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Behavior Health Tips

Waiting Game

11 months ago

6353  0
Posted on Apr 03, 2020, 4 p.m.

Article courtesy of : Nicholas DiNubile MD

“Men count up the faults of those who keep them waiting” ~ French Proverb 

I am sure you have those friends, or business colleagues, who are always late. Always an excuse. Too busy for time management and so on. No one likes to wait. “Good things come to those who wait” works well for long term goals but it does not usually apply to when the person you are scheduled to meet is running 30-40 minutes late – or more. From sales calls to air travel to doctor’s appointments, playing the waiting game seems to be a fact of life. Sometimes it can be avoided by calling ahead, double checking schedules, and gently reminding those involved that your time too is important/valuable. When that’s not practical you can try to make the wait work for you.

In sales, you can better prepare for the call, or better yet build relationships with the ever so important secretaries, administrative assistants and other front desk people who can make or break your life, and sales. In airports and other predictably unpredictable situations, bring work, read a book, or take a leisurely walk and get in your daily exercise. The key is not to get over-stressed (to where your health is compromised- stress will do that) or say or do something that will sabotage or negatively impact the reason for your meeting or wait in the first place.

Perhaps the worst offenders are my colleagues in the medical profession. Since most of us spend time in physicians’ offices, I feel I should shed a little more light on this, and do believe that if you can better navigate and/or tolerate the dreaded waiting room, it can positively impact your health. Hopefully you can even make this a positive experience. A few tips from the trenches. Call ahead to see how things are going and reschedule if needed. Bring work or a good book. Things that can help include bringing an up to date list of your medical history and conditions as well as medications. Have a list of your major concerns/issues and bring them up early in the office visit. Most physicians set aside a certain amount of time for you and it helps them prioritize your problems and fit them in if they know it all up front. Like sales calls and airports, a little planning goes a long way.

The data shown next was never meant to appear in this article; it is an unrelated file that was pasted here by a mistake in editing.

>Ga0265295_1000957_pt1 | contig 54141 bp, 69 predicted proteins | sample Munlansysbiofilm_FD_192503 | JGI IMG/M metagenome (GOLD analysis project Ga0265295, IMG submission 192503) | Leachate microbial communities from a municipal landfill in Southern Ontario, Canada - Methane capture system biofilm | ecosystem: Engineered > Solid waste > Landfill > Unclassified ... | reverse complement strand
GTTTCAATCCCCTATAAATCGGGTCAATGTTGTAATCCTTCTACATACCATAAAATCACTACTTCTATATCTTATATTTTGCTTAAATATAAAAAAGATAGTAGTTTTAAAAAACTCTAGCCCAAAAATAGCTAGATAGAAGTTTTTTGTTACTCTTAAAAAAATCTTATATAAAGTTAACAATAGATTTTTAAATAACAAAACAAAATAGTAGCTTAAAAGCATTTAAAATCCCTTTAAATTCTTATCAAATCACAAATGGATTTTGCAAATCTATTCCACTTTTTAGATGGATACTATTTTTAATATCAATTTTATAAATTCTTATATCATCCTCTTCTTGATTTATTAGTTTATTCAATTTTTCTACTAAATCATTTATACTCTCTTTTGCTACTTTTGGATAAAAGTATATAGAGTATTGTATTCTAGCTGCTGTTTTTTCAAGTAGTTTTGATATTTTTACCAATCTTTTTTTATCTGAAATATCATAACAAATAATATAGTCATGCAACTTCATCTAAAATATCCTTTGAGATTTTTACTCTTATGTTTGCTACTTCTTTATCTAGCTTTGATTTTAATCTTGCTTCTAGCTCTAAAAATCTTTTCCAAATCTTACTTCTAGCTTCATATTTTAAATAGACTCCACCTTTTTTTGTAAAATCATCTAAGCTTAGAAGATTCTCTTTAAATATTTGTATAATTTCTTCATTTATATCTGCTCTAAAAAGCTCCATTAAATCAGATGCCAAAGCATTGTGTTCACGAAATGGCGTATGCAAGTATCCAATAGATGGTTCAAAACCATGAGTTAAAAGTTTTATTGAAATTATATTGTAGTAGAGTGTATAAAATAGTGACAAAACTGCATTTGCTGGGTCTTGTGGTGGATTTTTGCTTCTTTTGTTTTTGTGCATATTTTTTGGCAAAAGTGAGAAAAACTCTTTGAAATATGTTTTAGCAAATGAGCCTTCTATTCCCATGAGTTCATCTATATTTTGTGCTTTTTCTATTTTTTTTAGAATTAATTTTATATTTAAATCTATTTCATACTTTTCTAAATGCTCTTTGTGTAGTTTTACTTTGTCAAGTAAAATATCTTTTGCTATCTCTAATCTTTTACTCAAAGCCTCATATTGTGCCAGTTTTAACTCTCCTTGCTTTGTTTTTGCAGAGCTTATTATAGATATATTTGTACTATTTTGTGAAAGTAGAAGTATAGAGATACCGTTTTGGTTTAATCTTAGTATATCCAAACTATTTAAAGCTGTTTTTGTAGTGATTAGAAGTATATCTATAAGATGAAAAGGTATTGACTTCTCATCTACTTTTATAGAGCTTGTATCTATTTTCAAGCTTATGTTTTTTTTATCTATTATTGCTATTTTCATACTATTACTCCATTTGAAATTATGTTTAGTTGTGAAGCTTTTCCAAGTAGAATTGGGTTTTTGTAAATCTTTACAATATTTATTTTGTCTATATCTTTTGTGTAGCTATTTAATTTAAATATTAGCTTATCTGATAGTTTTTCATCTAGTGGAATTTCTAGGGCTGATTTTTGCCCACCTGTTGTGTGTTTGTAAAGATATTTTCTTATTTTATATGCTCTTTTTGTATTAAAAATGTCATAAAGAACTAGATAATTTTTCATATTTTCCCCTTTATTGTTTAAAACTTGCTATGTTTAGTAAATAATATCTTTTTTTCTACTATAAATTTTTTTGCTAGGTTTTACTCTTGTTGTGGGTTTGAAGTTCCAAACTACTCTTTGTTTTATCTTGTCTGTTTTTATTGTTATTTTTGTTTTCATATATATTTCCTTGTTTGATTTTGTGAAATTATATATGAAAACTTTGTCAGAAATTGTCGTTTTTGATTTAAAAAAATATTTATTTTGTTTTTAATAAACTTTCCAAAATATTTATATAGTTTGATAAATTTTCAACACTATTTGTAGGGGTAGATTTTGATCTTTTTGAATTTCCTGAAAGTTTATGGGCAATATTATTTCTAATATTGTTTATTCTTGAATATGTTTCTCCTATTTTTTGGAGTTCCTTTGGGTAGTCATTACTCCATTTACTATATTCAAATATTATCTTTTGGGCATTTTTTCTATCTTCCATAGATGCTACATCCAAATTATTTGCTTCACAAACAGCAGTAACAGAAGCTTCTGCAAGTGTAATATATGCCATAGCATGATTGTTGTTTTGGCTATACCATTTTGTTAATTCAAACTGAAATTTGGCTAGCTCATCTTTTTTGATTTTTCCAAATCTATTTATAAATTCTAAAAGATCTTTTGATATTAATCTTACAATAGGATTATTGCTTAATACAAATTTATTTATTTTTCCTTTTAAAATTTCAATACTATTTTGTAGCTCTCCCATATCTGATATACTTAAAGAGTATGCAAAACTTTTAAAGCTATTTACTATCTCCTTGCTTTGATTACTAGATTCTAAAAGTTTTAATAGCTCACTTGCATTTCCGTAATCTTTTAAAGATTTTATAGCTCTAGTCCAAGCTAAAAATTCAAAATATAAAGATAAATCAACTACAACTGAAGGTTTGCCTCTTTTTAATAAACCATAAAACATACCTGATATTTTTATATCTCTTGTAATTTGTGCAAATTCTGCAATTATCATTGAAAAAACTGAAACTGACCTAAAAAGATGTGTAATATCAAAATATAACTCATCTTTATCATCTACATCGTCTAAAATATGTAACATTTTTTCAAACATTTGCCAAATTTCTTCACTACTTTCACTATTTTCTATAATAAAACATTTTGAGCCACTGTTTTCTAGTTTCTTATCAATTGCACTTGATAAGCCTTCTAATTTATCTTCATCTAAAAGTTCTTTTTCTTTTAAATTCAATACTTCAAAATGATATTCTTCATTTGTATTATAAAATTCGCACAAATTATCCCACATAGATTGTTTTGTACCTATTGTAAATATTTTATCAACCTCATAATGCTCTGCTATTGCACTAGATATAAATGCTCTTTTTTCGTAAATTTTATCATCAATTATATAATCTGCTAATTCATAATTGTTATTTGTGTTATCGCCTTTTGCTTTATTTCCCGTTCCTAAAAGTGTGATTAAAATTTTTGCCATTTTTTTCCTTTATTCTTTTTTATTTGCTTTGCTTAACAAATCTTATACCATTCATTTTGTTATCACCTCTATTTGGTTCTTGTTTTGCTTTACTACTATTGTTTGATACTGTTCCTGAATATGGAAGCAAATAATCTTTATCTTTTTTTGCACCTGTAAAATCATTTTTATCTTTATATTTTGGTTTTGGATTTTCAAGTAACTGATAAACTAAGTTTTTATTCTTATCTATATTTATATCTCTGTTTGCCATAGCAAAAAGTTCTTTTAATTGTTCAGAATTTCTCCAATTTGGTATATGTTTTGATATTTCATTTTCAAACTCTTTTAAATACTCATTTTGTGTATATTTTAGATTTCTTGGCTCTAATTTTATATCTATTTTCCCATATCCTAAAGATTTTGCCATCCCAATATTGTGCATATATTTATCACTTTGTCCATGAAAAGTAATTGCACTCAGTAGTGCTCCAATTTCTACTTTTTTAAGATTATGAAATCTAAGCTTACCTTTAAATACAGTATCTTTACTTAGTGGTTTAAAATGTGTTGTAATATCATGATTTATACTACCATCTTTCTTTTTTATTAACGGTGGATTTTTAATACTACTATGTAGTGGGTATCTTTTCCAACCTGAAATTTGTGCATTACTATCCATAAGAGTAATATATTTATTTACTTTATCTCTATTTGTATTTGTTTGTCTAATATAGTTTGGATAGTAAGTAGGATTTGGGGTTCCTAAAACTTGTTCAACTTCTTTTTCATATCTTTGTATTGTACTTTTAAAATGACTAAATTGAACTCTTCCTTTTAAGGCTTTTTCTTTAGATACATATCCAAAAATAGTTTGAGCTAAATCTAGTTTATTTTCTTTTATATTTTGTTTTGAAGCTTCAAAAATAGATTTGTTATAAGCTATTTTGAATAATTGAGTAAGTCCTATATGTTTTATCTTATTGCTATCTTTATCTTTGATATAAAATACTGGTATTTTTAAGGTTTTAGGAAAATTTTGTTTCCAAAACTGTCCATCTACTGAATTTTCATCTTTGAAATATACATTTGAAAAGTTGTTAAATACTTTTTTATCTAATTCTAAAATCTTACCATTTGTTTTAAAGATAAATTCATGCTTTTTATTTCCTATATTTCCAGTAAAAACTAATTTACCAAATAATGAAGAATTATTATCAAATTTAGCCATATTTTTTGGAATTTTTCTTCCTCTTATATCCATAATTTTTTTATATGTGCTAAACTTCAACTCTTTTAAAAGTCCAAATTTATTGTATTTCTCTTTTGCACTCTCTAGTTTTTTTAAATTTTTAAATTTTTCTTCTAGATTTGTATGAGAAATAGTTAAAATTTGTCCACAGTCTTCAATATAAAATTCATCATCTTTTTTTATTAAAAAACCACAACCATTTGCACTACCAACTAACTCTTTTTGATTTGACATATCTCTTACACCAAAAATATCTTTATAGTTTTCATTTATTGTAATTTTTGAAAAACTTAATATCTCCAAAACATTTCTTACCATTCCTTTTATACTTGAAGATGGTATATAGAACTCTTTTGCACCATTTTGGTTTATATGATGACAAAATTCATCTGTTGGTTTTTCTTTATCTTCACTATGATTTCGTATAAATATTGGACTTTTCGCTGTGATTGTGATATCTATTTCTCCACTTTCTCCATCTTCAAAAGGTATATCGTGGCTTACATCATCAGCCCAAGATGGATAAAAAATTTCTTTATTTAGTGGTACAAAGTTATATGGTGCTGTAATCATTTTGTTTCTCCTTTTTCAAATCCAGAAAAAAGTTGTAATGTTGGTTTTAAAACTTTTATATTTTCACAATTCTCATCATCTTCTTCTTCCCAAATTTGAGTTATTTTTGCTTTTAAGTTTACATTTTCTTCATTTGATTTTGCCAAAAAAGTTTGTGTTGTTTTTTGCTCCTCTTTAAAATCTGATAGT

If you still find yourself waiting, remember that most physicians really don’t like to run late. The nature of medicine and all its modern day challenges and uncertainties make it a likelihood that no one, on either side of the stethoscope, likes. It’s not like a car wash where each car goes through at a precise and predictable timetable. I’d love just one day like that!

Understanding all this may help make you a more patient patient, something that your physician will appreciate on those days where things just go south despite the best efforts. I am not saying you should tolerate a doc who constantly is tardy and doesn’t seem to care. But with occasional waits, especially if they are accompanied by an apology, please give the benefit of the doubt. Always quite late, without acknowledgement, find a new one. Better yet, take better care of yourself and avoid the doctor completely if possible. Put prevention to work for you with good nutrition, stress reduction and daily exercise.

So next time if you find yourself waiting for Godot, or anyone, think about it a little differently. Try to make it work for you, somehow. Meditate, relax, take a walk or get some work done. Also, when appropriate, make it clear (in a professional way) to the other person (or persons) involved that for both (or all) of you, time is valuable and that being on time is important. You’ll find yourself waiting less in the future.


Learn to better manage and handle your waiting times and you will always be a head of the clock. Also, keep an eye on your watch and be on time.

Author Bio:

Among his many accomplishments, Dr. Nicholas DiNubile, is Vice President of the A4M, an orthopedic surgeon specializing in sports medicine, best selling author, keynote speaker, and one of our esteemed medical editors who is dedicated to keeping you healthy in body, mind and spirit. Dr. DiNubile was appointed Special Advisor to the President's Council on Physical Fitness and Sports (1st Bush Administration with Arnold Schwarzenegger as Chairman). He has advised two United States Presidents on matters of health and health policy, and has cared for numerous celebrities and high level athletes.

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This article is not intended to provide medical diagnosis, advice, treatment, or endorsement

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